The vulnerability of tolerance policies and the potency of its ensuing politics are well exemplified in the fifteenth-century duchy of Milan. Extant condotte (charters) from the fifteenth century record the conditions of Jewish residency in the Milanese dominion. The duke and local authorities approved such documents for individual Jews or groups typically for a period of ten years. Jews, such as Salomone Galli, son of Abramo, in Parma, were to lend money at a fixed rate of interest; in exchange, they could observe Judaism and Jewish holidays, as well as build synagogues, cemeteries, and kosher slaughterhouses. The agreements provided the Jews the right to reside in the duchy, assured their safety, and offered them legal protection. For example, in 1452 Francesco Sforza, signore of Milan, defied Pope Pius II's order to tax the Jews of the duchy one-fifth of the value of their possessions in order to finance the crusade against the Turks. The Sforza policies of tolerantia continued under Duke Galeazzo Maria Sforza; nevertheless, Lodovico Maria Sforza, Galeazzo's successor, expelled all Jews from the duchy on 3 December 1490.
The orders for expulsion came after a heated trial beginning on 26 March 1488 in which Vincenzo, a Jew who converted to Christianity, accused 38 Jews of inserting anti-Christian statements in several Jewish texts, including the Talmud and the Mishneh Torah of Maimonides. The Christians' translation of the Aramaic texts alleged the Jews called the Virgin Mary a harlot and condemned Christ to eternal damnation. Authorities sentenced nine of the indicted Jews to death by decapitation. Their punishment, however, was commuted to a fine of 19,000 ducats, confiscation of their property, and expulsion. Lodovico ordered the remaining accused banished from the dukedom, leaving their property to the camera ducale. The prince never fully carried out the general expulsion of his Jewish subjects, as documents indicate that he issued a condotta in 1498 to the physician Solomon, son of Aaron Gallico, to serve as the prince's book dealer. Lodovico occasionally permitted Jewish merchants and doctors in Milan but only under special circumstances, and granted temporary condotte for brief periods of time. Although certain Jews remained within city walls after the exile, the general banishment of the Jewish community bespeaks an intolerance intrinsic to Lodovico Sforza's political directives.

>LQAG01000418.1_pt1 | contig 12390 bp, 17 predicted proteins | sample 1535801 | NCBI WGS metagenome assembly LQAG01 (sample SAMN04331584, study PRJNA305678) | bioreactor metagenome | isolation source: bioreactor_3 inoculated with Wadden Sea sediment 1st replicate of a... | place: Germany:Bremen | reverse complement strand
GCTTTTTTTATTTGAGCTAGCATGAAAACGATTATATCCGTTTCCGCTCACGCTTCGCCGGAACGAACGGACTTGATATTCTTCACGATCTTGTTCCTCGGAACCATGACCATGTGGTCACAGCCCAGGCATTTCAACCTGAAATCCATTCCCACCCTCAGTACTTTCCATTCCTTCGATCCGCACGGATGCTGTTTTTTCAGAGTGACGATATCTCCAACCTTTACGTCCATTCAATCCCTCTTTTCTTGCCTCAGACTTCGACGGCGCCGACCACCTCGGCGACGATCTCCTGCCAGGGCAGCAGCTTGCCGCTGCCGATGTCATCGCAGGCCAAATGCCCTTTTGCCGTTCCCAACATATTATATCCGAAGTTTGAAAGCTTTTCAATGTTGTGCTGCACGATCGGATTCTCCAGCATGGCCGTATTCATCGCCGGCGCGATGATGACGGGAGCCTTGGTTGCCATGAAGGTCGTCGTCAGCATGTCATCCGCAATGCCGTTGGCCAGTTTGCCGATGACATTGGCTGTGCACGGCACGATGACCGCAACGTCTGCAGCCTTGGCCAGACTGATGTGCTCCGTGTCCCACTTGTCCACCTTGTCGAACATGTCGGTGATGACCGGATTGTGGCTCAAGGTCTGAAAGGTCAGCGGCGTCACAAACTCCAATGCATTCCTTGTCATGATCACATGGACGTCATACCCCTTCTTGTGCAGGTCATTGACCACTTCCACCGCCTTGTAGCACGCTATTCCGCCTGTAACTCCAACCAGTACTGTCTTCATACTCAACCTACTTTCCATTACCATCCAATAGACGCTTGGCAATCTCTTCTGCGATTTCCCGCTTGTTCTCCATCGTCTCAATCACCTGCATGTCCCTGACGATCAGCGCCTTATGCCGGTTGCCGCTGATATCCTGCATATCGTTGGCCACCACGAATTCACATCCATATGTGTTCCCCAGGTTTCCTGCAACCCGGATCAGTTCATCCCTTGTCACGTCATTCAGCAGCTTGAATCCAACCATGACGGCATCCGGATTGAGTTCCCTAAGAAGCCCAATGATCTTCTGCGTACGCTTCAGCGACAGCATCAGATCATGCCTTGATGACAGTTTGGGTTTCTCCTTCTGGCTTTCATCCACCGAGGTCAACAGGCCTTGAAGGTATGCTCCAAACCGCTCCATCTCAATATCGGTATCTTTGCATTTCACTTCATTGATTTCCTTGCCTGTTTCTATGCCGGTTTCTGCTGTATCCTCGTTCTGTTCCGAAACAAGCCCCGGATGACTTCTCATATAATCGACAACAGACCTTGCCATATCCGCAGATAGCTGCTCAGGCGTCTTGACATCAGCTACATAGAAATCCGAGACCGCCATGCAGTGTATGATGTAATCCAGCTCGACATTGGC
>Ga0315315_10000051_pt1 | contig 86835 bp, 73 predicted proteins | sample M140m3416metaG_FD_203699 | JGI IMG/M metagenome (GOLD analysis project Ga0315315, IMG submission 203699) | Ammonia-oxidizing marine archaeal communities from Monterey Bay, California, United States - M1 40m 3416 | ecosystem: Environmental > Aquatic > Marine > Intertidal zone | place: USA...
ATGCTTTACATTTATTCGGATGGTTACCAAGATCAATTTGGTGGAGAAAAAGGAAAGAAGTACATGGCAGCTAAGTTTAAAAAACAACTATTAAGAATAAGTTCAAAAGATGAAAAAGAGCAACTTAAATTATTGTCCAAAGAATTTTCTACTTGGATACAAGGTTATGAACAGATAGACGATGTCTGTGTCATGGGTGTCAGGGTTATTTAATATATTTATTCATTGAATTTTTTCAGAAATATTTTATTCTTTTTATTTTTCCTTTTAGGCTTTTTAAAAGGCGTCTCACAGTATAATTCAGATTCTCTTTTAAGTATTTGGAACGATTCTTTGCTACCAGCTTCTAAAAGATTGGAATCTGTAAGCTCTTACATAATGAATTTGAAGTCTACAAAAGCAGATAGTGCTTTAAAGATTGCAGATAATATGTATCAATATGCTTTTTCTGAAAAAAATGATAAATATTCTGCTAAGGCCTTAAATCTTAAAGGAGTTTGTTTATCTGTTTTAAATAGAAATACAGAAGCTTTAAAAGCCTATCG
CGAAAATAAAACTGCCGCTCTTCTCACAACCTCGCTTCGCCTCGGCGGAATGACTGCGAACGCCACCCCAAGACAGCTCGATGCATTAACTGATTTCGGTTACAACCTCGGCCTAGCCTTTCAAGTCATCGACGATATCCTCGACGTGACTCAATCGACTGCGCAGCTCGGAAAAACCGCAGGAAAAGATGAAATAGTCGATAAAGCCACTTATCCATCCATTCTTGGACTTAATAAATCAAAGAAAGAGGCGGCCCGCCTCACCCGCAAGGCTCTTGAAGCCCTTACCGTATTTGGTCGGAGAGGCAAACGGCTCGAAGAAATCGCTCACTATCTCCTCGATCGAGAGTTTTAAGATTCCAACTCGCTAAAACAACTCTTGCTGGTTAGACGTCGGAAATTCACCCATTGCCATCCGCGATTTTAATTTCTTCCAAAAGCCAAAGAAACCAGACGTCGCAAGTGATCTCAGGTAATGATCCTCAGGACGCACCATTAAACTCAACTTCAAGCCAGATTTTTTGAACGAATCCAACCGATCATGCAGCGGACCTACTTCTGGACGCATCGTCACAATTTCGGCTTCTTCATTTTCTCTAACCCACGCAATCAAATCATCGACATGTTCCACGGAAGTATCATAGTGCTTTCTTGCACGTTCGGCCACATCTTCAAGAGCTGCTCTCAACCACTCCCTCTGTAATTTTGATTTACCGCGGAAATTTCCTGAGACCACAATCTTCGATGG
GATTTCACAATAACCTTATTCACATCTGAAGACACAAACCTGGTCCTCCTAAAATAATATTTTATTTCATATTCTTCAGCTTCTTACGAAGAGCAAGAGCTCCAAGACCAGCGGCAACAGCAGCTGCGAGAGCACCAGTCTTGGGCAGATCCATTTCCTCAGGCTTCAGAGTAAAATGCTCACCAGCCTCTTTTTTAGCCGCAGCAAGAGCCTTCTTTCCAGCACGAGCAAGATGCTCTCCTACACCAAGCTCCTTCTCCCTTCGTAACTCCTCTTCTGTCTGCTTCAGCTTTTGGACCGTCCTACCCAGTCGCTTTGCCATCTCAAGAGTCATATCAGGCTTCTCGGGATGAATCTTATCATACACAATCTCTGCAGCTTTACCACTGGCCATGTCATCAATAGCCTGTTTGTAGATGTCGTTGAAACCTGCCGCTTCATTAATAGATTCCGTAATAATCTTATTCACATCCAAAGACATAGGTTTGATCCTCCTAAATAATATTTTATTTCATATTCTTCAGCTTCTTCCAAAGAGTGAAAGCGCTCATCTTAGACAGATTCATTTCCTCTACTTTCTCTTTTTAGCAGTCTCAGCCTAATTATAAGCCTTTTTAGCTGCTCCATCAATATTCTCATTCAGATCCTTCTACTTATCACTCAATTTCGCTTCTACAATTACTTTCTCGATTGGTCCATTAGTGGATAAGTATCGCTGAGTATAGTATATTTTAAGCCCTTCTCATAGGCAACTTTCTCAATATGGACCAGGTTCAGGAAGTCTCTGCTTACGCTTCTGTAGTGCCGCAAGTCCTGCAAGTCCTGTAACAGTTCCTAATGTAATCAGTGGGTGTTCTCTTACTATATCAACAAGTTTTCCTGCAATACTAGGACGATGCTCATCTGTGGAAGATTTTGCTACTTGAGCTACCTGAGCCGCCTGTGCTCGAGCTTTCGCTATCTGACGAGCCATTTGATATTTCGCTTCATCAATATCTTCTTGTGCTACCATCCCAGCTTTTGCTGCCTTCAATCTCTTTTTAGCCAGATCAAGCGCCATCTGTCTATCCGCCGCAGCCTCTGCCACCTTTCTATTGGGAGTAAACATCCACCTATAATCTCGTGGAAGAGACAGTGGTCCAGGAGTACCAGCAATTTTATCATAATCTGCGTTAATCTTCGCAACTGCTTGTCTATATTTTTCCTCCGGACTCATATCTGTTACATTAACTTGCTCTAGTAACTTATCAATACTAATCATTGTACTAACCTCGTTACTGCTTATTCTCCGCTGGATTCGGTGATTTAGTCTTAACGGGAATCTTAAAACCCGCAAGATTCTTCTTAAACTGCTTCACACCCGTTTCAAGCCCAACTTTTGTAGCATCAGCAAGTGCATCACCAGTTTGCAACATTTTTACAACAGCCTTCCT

Such policies contrast significantly from those adopted by the princes of Urbino, Mantua, and Ferrara, neighboring Italian city-states where toleration prevailed. In these small Renaissance princedoms individual Jews were punished for alleged blasphemies, yet the security of the Jewish collective remained intact. Sforza Milan offers an intriguing counterpoint to the case studies discussed in this book, which principally treats the ways in which the Jew figured in the visual culture of Christian Urbino, Mantua, and Ferrara. Whereas paintings in these small courtly communities portray Jews committing impious acts against Christianity, no analogous image can be found in Milan. Jewish liturgical books in the Milanese territories represent Jews engaging in various religious rituals, yet these illuminated manuscripts were used exclusively within the Jewish context. In this book I explore how deprecating pictures of Jews in Christian art of the Renaissance sought to unify the community and define its parts. Symbolic violence in the form of paintings offers an evocative look at the contours of toleration in several Italian Renaissance courts. Milan's intolerance of Jews via expulsion made such civic definitions of community obsolete and therefore such defamatory paintings unnecessary.
Milan during the Renaissance was a large city and major international trading center in Europe. Because of the profitability of its mercantile economy, Jewish moneylending, though beneficial to local credit markets, was expendable. In fact, Genoa, another powerful maritime force in the Italian peninsula, also refused to permit Jewish settlement. In the Milanese example Jews proved politically detrimental to the Sforza lords, particularly after the 1488 trials when popular animosity and rioting against Jews was most volatile. The expulsion order testifies to the vulnerability of local Jews but also of Lodovico Sforza himself. The Sforza was a new dynasty in Milan, not recognized by the Holy Roman Empire until Lodovico purchased the ducal title in 1494. His shaky claims to legitimate rulership made him susceptible to attack, evidenced in 1499 when the French sacked Milan and took Lodovico prisoner.